What's next: There won't be a nonconference game all season as anticipated as Saturday's showdown between the Wildcats and fifth-ranked North Carolina. In Tyler Zeller, John Henson and James McAdoo, the Tar Heels have the size and depth to match up with Kentucky down low. The guard matchup should be a good one as well. Carolina certainly has the advantage when it comes to experience, but Roy Williams' squad hasn't looked all that sharp lately. The Tar Heels lost to UNLV on Saturday before squeaking by Wisconsin on Wednesday in Chapel Hill. Expect a fun, fast-paced affair that could end up being a preview of the 2012 NCAA title game.
Harrison Barnes' decision to turn down a likely top-five pick and return to North Carolina for his sophomore season immediately propelled North Carolina to the top of most college hoops prospective preseason polls. At this point, the only thing that might keep UNC out of the top spot in October is if Kentucky stars Brandon Knight and Terrence Jones decide to stick around and jockey for time with John Calipari's loaded 2011 recruiting class. (Which seems unlikely, but hey, lockouts are scary. You never know.)

Naturally, Barnes' return got most of us thinking about the players UNC is bringing back: Barnes, forwards John Henson and Tyler Zeller, point guard Kendall Marshall, and so on. It was easy to forget, then, that Roy Williams is adding a rather loaded recruiting class of his own this fall, too.

That class starts with forward James McAdoo, the No. 5 overall player in the class of 2011, according to ESPNU. McAdoo isn't the ultra-talented but raw athletic project type (see: Derrick Favors) we sometimes associate with elite power forward prospects. In fact, ESPNU's recruiting experts see McAdoo as the most polished and fundamentally sound player in the 2011 class. In a normal year, or for almost any other team in the nation, McAdoo would be an immediate starter and likely star. For the 2011-12 Tar Heels, which have three potential lottery picks in the frontcourt in Barnes, Henson, and Zeller, he'll be fighting for time.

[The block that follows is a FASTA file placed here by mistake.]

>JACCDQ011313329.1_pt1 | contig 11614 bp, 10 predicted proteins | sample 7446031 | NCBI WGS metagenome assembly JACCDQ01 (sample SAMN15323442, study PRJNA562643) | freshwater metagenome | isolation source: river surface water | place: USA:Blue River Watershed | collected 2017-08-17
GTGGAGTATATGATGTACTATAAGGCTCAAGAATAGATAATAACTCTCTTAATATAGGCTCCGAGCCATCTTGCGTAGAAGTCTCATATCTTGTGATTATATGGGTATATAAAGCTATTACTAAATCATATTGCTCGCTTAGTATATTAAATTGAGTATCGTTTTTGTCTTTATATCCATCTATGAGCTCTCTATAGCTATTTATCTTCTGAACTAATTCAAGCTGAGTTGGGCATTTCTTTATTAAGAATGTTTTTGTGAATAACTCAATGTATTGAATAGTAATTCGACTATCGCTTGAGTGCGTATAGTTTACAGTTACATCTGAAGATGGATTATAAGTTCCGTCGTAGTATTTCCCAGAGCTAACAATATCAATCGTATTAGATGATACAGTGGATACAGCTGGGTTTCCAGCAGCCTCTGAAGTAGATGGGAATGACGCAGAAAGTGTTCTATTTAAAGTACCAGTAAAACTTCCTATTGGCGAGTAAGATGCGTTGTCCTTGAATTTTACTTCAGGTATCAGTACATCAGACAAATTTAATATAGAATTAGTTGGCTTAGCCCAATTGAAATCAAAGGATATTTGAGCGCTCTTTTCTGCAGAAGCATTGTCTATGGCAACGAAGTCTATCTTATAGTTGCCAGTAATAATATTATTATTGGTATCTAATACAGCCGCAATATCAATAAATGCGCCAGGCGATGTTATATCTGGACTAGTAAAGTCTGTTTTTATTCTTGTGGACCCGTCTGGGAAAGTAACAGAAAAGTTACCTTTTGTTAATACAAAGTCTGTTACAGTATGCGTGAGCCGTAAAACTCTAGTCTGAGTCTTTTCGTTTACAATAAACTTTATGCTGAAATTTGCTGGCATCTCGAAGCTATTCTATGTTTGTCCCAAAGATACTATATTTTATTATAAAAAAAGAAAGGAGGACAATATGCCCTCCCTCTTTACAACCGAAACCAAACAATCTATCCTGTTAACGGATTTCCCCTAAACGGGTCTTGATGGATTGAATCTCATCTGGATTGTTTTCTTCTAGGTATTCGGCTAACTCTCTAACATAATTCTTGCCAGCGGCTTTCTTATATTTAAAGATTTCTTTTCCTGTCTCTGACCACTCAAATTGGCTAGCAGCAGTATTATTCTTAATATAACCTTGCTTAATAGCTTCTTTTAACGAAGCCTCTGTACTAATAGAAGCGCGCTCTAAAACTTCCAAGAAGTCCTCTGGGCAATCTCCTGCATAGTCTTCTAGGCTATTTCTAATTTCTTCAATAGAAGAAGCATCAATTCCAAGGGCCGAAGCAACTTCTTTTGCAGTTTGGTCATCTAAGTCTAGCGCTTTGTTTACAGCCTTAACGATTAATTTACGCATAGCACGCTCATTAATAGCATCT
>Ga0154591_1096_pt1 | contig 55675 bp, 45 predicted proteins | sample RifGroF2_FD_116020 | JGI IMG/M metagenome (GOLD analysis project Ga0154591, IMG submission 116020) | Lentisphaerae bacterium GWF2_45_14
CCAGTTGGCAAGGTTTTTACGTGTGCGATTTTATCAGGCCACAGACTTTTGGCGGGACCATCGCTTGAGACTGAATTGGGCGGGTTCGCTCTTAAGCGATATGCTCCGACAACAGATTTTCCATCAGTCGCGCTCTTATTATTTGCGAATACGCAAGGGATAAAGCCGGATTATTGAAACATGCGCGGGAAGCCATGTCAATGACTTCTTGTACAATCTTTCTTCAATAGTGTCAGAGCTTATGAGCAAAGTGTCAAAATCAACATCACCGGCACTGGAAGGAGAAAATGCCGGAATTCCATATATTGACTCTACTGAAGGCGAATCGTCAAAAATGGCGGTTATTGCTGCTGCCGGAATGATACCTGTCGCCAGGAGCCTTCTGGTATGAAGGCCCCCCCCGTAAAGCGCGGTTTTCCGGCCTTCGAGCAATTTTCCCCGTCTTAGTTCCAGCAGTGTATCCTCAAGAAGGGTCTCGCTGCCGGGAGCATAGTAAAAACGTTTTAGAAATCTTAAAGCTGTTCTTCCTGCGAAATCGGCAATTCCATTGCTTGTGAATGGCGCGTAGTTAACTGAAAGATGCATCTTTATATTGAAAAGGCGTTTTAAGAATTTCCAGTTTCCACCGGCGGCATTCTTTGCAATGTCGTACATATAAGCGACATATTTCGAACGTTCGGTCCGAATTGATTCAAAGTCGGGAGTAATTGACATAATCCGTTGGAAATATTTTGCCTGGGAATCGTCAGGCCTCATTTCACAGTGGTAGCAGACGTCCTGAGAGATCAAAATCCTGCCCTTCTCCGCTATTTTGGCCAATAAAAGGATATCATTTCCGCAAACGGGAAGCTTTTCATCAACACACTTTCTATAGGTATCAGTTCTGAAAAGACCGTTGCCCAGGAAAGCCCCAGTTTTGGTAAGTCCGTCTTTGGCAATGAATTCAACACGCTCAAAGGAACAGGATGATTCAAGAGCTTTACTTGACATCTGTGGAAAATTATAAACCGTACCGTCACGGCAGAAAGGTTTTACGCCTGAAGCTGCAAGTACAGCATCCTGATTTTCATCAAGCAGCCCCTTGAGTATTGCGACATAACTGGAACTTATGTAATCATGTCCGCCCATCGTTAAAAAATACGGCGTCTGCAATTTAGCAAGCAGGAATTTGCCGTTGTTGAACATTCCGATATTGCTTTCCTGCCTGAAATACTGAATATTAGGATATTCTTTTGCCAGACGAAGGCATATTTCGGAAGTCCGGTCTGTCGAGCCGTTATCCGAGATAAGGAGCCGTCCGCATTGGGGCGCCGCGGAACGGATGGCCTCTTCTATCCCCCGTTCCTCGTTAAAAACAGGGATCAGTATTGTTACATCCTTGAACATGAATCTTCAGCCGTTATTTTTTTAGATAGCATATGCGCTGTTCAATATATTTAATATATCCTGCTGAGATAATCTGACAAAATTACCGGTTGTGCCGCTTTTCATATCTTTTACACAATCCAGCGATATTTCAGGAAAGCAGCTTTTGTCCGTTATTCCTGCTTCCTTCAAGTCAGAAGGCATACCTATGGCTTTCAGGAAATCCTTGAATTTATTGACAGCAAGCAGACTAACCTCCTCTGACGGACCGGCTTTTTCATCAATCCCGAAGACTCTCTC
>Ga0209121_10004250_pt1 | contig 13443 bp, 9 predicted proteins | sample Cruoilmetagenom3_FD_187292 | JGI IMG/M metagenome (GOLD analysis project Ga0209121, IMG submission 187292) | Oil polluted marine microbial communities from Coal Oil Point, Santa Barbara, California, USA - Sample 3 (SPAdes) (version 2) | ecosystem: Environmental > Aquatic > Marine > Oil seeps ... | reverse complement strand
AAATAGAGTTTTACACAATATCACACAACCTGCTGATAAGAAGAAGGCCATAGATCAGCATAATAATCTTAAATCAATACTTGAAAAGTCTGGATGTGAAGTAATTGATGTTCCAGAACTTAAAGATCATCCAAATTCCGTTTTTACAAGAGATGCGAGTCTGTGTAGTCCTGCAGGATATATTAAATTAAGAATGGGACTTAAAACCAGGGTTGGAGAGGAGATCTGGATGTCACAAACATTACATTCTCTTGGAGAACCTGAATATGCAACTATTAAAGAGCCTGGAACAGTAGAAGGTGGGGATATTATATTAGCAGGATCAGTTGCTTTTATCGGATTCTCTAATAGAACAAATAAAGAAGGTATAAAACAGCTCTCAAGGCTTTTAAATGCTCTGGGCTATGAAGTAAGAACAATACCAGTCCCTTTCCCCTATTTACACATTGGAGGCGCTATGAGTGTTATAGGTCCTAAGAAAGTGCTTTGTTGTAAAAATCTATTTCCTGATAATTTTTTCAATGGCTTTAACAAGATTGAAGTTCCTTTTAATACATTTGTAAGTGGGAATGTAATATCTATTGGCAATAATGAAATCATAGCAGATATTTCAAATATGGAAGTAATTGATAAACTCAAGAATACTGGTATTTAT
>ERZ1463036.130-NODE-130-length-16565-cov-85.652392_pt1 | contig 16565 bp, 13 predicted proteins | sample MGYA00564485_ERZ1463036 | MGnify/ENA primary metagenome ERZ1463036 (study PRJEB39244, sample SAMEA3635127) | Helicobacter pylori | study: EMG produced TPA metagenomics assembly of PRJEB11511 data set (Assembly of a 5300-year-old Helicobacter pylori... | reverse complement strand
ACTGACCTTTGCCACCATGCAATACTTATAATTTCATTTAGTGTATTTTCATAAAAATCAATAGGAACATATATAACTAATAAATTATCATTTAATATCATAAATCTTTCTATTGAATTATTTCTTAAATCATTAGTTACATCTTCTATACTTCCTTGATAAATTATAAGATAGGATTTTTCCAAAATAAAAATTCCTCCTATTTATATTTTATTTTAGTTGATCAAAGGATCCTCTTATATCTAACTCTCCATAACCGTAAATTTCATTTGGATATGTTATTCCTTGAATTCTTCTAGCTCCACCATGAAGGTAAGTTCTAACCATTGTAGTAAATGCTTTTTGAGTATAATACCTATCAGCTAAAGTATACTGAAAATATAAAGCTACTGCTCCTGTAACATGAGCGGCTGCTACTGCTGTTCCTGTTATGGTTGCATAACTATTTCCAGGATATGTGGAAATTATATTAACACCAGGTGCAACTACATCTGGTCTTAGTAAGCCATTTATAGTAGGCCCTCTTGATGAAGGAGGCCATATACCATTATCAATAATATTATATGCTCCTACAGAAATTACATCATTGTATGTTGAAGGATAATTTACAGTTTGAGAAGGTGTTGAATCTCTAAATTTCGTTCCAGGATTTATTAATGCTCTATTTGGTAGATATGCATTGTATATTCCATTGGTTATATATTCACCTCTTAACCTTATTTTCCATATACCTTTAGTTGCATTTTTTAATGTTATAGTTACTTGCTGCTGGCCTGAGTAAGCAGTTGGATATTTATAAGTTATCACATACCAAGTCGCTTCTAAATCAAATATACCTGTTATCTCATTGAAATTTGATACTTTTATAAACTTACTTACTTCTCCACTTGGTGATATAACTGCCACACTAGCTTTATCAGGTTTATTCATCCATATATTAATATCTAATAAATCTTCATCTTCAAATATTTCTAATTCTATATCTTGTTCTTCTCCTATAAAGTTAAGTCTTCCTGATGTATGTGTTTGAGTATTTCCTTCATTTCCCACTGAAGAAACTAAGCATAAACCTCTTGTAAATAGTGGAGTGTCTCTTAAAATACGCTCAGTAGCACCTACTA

Unless, that is, Williams says "screw it" and goes for a video game lineup -- moving Barnes to the two, and wedging McAdoo in on the block with Henson and Zeller. I have no idea if this would work, but it sure sounds enticing. Moral of the story: Carolina will have a stacked frontcourt even when a starter or two is on the bench.

Of course, that doesn't fix UNC's shooting woes -- its biggest Achilles Heel in the past two seasons -- and tending to that problem should be among Williams' top priorities this offseason. Fortunately for him, Williams also has recruit P.J. Hairston, the No. 12 overall player in the incoming class, arriving in Chapel Hill this summer, too. Hairston is touted as an elite shooter, the kind of player who, according to ESPNU's scouts, is made special thanks to his "deep shooting range off the catch or dribble and his ability to get on a roll and knock down two or three in a row before the defense knows what hit it." Despite UNC's offensive excellence last season, no one shot the ball better than 38 percent from 3. Hairston, a Carolina native, could be good enough to do that right away.